5. Compute distance correlation plot:
          • motif B (predicted) against motif A in vivo occupied
          • Motif B (predicted) against motif A non-occupied
           Synergistic motif interactions: STAT1 site pairs
    Biological background:
        • STAT proteins can form tetramers
        • known examples of STAT site pairs in functional enhancers
    Hypothesis:
        • STAT1 motif pairs preferentially attract STAT1 protein
        • the optimal distance can be inferred from ChIP-Seq data
    Data sets:
        • genomic sites with score ≥ 30, coverage ≥ 30
        • control: genomic sites with score ≥ 40, coverage = 0.

Example: Il2rα enhancer with 2 STAT5 sites (Lécine et al. 1997, Mol Cell Biol)
Occurrence of STAT1 motifs downstream of occupied STAT1 motifs




 Observation:
   • 6% of in vivo STAT1 sites have second STAT1 motif 21 bp downstream
   • very strong preference for exact spacing of 21 (center-to-center)
   • no second STAT1 sites in control sequences
             Too good to be true! The MER41B story

A number of strange findings led to following discovery:

   •   A rare LTR repetitive element (MER41B) contains STAT1 motifs pairs
   •   Most STAT1 motif pairs with 21 bp distance come from MER41B
   •   Most of the STAT1 site pairs in MER41B are occupied in vivo
   •   MER41B explains motif M2 found by Jothi et al. (2008).
   •   A sizable fraction (>5%) of in STAT1 sites reside in MER41B elements

  MER41B ...TGAGTTTTCCGGGAAAGGGGTGGGCAATTCCCGGAACTGAGGGTT
 Lesson to be learned: mask repeats before analyzing motifs




Total set of in vivo STAT motif pairs: 4307 sites, after masking 2901.
A small peak around 20 remains in the repeat masked set!
STAT1 motif pair analysis in motif repeat-masked sequences




Observations:
   • a clear but lower peak remains after repeat masking
   • optimal distance between STAT1 pairs 18-21 bp.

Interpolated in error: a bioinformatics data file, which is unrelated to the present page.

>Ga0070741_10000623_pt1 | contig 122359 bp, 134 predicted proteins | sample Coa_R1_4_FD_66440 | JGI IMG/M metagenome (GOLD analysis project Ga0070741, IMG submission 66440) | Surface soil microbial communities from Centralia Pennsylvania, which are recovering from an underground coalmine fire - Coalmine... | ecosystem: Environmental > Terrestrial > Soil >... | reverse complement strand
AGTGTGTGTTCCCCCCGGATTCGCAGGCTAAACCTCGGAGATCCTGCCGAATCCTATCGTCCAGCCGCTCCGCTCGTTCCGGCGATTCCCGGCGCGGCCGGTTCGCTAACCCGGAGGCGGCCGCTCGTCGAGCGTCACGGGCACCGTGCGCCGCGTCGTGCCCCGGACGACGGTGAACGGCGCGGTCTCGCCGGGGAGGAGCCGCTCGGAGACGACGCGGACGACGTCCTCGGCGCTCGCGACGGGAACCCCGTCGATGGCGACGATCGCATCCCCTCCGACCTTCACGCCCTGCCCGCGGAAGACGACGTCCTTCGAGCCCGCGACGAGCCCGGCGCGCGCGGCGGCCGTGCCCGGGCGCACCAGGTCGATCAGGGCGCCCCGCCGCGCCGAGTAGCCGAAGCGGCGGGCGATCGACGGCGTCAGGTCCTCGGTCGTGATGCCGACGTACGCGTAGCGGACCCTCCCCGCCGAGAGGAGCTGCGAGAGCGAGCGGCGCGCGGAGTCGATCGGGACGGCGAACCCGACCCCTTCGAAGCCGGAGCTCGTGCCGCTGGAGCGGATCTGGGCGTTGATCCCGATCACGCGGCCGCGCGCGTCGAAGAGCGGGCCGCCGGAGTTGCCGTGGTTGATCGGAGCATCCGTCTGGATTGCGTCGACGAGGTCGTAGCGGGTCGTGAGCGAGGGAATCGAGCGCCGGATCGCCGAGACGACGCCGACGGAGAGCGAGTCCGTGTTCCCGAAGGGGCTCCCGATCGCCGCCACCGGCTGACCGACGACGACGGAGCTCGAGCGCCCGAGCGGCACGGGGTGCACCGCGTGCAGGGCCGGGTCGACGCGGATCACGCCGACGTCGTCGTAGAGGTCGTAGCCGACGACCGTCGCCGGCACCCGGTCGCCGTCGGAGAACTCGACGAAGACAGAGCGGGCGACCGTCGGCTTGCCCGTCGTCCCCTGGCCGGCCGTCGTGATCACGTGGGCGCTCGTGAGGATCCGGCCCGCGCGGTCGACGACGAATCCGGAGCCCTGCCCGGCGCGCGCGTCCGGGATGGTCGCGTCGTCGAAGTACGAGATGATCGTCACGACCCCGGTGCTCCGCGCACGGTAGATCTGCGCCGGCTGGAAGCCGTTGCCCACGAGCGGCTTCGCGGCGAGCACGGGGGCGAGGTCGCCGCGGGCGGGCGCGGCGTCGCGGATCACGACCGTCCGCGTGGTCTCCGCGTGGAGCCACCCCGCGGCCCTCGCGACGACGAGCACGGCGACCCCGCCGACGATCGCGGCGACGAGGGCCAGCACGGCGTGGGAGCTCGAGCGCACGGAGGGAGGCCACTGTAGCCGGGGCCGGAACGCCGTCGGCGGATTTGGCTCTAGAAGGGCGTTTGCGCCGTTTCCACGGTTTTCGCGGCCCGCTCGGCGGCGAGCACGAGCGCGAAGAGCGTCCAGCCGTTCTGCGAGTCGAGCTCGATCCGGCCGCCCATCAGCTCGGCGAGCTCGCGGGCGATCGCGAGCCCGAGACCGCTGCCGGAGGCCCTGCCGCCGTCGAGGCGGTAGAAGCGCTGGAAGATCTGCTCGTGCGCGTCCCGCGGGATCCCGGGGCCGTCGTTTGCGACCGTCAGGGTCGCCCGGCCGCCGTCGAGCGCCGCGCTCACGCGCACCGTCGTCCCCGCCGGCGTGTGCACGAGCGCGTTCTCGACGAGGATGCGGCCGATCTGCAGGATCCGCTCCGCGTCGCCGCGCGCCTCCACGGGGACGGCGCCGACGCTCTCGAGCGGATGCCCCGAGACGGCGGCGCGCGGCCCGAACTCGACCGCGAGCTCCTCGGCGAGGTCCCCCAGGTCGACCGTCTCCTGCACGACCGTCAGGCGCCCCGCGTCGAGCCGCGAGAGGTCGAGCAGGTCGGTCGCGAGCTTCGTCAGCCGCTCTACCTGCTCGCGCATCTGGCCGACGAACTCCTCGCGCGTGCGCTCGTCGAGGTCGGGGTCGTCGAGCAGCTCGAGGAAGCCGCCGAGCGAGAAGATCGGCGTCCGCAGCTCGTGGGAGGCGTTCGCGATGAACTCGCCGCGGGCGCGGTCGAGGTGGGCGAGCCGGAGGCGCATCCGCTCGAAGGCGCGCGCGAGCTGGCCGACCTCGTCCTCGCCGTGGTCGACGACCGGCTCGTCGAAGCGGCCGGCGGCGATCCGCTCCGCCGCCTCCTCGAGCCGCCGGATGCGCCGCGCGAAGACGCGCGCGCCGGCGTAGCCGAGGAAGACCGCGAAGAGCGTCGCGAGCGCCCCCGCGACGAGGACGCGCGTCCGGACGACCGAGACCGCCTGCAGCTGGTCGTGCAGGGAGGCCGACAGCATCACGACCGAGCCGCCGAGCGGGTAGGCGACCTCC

• weaker over-representation of STAT1 sites up to 70 bp downstream
    Correlation of in vivo occupied TFBS conservation with
               genomic and epigenetic properties

Data :
   ChIP peak positions for 15 TFs in mouse ES cells (Chen et al. 2008, Cell)
   Histone modificationsfor mouse ES cells (Mikkelsen et al. 2007, Nature)
   Cross-species conservation scores (UCSC genome browser database)
   Transcription start annotations (ENSEMBL release 50)
Methods:
   Feature correlation analysis with TFBS peaks as reference positions
   Hierarchical clustering of TFBS
Goal:
   To identify and assess explanatory variable for in vivo occupancy
   To classify transcription factors based on in vivo binding preferences
               Cross-Species Conservation Patterns




Observations:
   • peak size: Suz12 >> c-Myc, Zfx > Klf4 > Sox2, Nanog, Smad1 > Ctcf
   • CTCF has very narrow peak → stand-alone elements ?
                        Promoter association




Observations:
   • C-Myc, Zfx, Khlf4 strongly promoter associated (same peak shape)
   • Suz12 also promoter associated but with broader peak
   • other factors show no or only weak promoter association
                        H3K4me3 association




Observations:
   • Same trends as for TSS analysis but broader peak
       H3K27me3 association – repressive chromatin mark




Observations:
   • Strong and broad peak for Suz12
   • No peaks of negative correlations for all other factors
Clustering of TF binding sites based by genomic features

                               TF classes observed:

                               1. Promoter-associated: c-Myc, n-Myc,
                                  E2f1, Zfx, Klf1
                               2. Weakly conserved: Stat3, Tcfcp2l1,
                                  Esrrb
                               3. Nanog/Sox2-like: Nanog, Sox2,
                                  Smad1, p300, Ctcf

                               Outliers:

                                 Suz12 (repressive function)
                                 Oct4 (clustering artifact ?)
                          Some conclusions


ChIP-Seq makes in vivo TF binding sites visible
ChIP-Seq combined with motif search reaches single bp resolution
Transcription factors appear to have same specificity in vitro and in vivo
Only a small fraction of high-scoring binding sites are occupied in vivo
Analysis of ChIP-Seq data can identify helper motifs
Always use repeat-masked sequences for motif analysis
In vivo sites of transcription factors have distinct:
    • cross-species conservation patterns
    • Preferences for different types of control regions (promoters, others)
    • chromatin context (H3K4me3, H3K27me3, etc)
                                 Many thanks to:

ChIP-Seq server specifically :

    Giovanna Ambrosini,
    Christoph Schmid

Other web servers, data management infrastructure:

    Peter Sperisen
    Viviane Praz

Important ongoing collaborations:

    Milos Pjanic, Nicolas Mermod (UNIL):
    ChIP-Seq for CTF/NF1 in mouse cells

All researchers who made their ChIP-Seq data publicly available!